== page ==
POSTED January 18, 2011
The gap between designers on Dribbble.
This is was the original subject I wanted to publish when I thought to write about Dribbble. But it was better to tell my success story before to not misunderstood anything.
Like I said in my previous post, I’m a huge addicted to Dribbble, I’m trying several ways to succeed on that community getting new followers everyday. It’s really really hard, believe me.
But I’m not doing it in the correct way because is not working. The gap between me and successful designers (players) is HUGE.
I might not be a good designer after all. I have my problems like troubles with deadlines and that kind of stuff, but I always tried to maintain the highest quality on my work and improving everyday being more professional.
When I see the awesomeness work from designers like Trent Walton, Cameron Moll, Matthew Smith, Meagan Fisher, Tim Van Damme, and others called the “Stars”, I can’t avoid to think that I suck. No matter how hard I try, I suck.
They have 67% more followers than me, they post a shoot and automatically they get 30 likes and 10 comments in 5 minutes. And I’m always following they work as well.
What’s popular on Dribbble today? Certainly not me.
To be popular on today you will have to design Icons, Illustrations, iPad/Phone UI, or what I found most unfair… to have already >2k followers.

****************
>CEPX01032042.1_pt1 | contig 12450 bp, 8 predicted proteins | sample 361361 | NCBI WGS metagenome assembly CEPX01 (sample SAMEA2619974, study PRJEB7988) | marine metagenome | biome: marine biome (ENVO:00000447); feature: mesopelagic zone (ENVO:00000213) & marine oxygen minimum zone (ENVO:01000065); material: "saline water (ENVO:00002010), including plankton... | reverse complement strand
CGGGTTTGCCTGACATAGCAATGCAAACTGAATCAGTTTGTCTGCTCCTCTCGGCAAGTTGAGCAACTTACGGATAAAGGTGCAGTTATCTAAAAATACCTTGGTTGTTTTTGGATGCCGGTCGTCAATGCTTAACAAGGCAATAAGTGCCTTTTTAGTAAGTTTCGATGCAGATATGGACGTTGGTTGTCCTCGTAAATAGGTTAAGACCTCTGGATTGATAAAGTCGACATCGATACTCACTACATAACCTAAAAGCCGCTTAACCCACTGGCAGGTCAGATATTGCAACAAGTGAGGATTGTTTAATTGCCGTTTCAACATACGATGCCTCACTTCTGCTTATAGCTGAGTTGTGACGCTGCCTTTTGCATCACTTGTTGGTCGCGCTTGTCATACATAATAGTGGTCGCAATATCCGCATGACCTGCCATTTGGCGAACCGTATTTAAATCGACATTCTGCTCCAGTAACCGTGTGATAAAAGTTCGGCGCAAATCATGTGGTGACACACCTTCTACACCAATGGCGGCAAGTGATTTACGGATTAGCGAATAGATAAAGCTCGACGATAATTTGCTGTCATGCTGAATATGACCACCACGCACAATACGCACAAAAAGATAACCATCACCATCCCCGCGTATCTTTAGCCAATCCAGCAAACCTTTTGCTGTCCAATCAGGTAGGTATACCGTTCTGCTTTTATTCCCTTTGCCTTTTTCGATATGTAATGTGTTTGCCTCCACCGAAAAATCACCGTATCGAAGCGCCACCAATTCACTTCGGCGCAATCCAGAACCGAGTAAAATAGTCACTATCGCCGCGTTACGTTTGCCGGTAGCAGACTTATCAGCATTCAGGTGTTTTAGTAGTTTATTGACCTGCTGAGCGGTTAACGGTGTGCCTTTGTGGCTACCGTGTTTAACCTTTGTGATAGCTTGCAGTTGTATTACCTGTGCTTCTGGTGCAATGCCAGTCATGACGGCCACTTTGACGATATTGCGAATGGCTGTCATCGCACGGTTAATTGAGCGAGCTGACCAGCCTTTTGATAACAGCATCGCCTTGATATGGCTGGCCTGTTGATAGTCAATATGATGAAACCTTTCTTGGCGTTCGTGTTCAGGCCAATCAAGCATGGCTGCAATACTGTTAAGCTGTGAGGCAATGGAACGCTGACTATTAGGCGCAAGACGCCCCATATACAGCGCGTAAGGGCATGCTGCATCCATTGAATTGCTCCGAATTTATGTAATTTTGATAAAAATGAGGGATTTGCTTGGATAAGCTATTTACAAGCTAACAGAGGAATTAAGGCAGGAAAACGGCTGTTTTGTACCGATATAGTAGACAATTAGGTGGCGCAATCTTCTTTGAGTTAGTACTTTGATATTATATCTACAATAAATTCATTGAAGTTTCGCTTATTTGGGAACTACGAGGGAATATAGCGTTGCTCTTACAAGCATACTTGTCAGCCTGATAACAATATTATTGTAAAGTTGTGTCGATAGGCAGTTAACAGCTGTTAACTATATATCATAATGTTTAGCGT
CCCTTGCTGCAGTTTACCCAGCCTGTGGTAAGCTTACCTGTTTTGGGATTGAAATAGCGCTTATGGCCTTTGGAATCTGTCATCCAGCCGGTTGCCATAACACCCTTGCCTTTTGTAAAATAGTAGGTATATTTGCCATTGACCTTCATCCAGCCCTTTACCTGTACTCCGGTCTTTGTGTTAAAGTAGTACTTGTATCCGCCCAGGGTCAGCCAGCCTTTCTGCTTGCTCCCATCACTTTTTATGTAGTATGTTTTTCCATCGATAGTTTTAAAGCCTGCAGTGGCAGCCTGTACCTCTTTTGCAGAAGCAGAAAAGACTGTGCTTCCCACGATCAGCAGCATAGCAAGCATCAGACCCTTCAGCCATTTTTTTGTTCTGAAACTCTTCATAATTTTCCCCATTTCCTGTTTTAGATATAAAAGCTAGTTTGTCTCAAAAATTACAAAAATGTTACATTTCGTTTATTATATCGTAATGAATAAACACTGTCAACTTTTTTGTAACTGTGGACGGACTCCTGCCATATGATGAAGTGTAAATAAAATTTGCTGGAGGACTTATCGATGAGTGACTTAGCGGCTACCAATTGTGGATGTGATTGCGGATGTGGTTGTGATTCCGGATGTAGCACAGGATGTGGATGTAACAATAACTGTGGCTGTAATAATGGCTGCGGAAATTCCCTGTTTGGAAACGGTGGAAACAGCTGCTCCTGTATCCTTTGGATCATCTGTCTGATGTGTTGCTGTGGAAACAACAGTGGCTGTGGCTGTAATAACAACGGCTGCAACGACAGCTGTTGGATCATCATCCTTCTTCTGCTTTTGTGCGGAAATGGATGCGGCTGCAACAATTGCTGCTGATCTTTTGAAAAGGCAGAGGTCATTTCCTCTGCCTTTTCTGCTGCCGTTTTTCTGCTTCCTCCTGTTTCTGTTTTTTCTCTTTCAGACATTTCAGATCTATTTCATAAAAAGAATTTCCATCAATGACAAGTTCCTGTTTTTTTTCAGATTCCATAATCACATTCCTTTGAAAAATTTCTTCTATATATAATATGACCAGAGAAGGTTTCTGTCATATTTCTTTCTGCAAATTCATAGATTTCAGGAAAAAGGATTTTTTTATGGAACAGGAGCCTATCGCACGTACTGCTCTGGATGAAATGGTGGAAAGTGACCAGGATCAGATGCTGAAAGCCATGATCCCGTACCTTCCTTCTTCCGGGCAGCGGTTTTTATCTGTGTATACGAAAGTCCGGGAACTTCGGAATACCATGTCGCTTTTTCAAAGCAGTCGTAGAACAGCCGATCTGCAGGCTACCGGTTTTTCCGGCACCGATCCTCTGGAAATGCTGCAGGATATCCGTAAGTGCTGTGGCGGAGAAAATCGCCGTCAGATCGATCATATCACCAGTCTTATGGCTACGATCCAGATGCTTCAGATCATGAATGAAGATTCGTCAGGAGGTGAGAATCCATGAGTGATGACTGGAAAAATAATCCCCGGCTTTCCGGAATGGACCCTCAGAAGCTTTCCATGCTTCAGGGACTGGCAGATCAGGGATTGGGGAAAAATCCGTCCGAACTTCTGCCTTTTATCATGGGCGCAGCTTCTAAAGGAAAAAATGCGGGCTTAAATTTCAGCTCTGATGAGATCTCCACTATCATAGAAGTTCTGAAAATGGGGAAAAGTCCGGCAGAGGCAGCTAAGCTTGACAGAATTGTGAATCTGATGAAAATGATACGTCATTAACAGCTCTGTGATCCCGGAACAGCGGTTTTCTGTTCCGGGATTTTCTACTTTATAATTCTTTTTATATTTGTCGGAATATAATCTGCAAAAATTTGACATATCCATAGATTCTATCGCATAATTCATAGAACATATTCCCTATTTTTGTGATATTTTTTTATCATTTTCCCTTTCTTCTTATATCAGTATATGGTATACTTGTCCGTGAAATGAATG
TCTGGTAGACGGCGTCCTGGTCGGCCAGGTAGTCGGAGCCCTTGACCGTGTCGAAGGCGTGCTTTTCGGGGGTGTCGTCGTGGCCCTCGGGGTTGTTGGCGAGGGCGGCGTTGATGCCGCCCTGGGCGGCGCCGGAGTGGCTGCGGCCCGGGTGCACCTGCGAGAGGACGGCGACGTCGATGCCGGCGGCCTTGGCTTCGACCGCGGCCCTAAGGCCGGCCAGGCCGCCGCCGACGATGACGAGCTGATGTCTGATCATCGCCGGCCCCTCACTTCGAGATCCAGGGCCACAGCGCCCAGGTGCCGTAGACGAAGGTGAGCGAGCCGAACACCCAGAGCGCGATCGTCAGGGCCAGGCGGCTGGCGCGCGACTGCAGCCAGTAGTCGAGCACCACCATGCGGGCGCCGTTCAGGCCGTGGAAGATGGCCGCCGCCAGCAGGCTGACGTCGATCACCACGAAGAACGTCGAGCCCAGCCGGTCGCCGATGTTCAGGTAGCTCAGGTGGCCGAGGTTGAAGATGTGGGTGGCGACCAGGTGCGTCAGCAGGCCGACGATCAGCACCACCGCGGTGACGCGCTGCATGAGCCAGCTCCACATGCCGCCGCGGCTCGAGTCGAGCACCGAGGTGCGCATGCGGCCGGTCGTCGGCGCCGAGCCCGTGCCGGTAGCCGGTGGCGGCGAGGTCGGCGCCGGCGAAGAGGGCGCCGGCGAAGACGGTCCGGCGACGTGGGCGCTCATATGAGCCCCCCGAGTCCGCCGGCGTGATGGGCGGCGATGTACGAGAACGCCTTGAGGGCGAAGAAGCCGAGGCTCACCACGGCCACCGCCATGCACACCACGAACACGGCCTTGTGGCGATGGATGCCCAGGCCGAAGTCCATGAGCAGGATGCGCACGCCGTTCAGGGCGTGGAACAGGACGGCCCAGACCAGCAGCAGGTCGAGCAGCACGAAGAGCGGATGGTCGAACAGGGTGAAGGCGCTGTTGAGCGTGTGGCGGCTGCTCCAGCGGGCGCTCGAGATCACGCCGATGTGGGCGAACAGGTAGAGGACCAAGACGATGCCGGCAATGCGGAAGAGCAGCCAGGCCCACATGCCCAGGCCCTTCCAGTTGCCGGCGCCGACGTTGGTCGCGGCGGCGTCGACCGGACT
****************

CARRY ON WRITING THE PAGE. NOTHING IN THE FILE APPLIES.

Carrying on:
So it’s always the same, the hidden popularity contest is always between the same people. It’s really hard to grow in this community. You will have to play smart.
Wait, I’m not saying that they don’t deserve that, not at all. In fact, they are my idols and I get a lot of inspiration from them. I’m just concern with what I have to do to reach that level of being that influent on the web and this particular community.
Ok, let’s ask them personally. I went to Dan Rubin, one of the “Stars” and asked him this simple question: What I need to achieve to succeed in this business?. He was very kind and he sent me back a great email with tips of how be like him. One of the tips was about to blog about my struggles, this is one, so here I am.
He also said that the gap only exists in my head:
I was VERY flattered to hear that from him. But there still a lot of work to do.
This is a game, and I’m playing. Maybe I’m not too smart, maybe my work is not good enough, but I’m playing and I won’t stop until shortening the gap.